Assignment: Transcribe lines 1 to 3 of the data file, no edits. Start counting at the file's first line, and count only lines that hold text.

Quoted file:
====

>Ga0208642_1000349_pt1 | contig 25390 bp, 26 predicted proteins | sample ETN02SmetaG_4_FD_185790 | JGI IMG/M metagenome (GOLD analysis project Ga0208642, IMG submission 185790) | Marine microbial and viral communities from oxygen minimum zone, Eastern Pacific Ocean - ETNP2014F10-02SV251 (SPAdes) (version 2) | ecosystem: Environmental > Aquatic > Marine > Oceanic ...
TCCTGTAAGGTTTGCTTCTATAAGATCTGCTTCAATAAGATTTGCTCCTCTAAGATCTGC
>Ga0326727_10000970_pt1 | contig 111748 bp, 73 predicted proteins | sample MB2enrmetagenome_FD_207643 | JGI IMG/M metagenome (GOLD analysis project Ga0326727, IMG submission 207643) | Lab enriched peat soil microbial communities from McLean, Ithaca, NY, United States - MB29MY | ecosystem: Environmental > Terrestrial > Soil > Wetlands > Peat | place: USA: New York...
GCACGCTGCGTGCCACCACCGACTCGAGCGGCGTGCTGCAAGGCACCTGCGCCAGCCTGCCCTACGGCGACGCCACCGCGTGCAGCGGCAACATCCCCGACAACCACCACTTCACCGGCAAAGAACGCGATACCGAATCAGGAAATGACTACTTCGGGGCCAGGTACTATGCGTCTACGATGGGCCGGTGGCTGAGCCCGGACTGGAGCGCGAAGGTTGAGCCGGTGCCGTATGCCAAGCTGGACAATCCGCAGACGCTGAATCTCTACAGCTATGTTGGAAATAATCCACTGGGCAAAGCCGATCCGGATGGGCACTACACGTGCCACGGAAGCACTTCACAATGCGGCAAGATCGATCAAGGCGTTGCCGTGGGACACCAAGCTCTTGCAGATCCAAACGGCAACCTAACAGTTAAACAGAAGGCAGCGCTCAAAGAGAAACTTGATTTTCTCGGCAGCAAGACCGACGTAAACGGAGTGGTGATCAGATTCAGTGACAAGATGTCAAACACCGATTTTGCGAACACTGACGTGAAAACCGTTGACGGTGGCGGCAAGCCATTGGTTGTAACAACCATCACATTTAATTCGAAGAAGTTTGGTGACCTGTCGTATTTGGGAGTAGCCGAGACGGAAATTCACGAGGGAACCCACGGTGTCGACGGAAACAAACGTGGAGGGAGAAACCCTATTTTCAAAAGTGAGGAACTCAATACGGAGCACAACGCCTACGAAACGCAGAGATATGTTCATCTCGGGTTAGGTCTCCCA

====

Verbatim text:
>Ga0208642_1000349_pt1 | contig 25390 bp, 26 predicted proteins | sample ETN02SmetaG_4_FD_185790 | JGI IMG/M metagenome (GOLD analysis project Ga0208642, IMG submission 185790) | Marine microbial and viral communities from oxygen minimum zone, Eastern Pacific Ocean - ETNP2014F10-02SV251 (SPAdes) (version 2) | ecosystem: Environmental > Aquatic > Marine > Oceanic ...
TCCTGTAAGGTTTGCTTCTATAAGATCTGCTTCAATAAGATTTGCTCCTCTAAGATCTGC
>Ga0326727_10000970_pt1 | contig 111748 bp, 73 predicted proteins | sample MB2enrmetagenome_FD_207643 | JGI IMG/M metagenome (GOLD analysis project Ga0326727, IMG submission 207643) | Lab enriched peat soil microbial communities from McLean, Ithaca, NY, United States - MB29MY | ecosystem: Environmental > Terrestrial > Soil > Wetlands > Peat | place: USA: New York...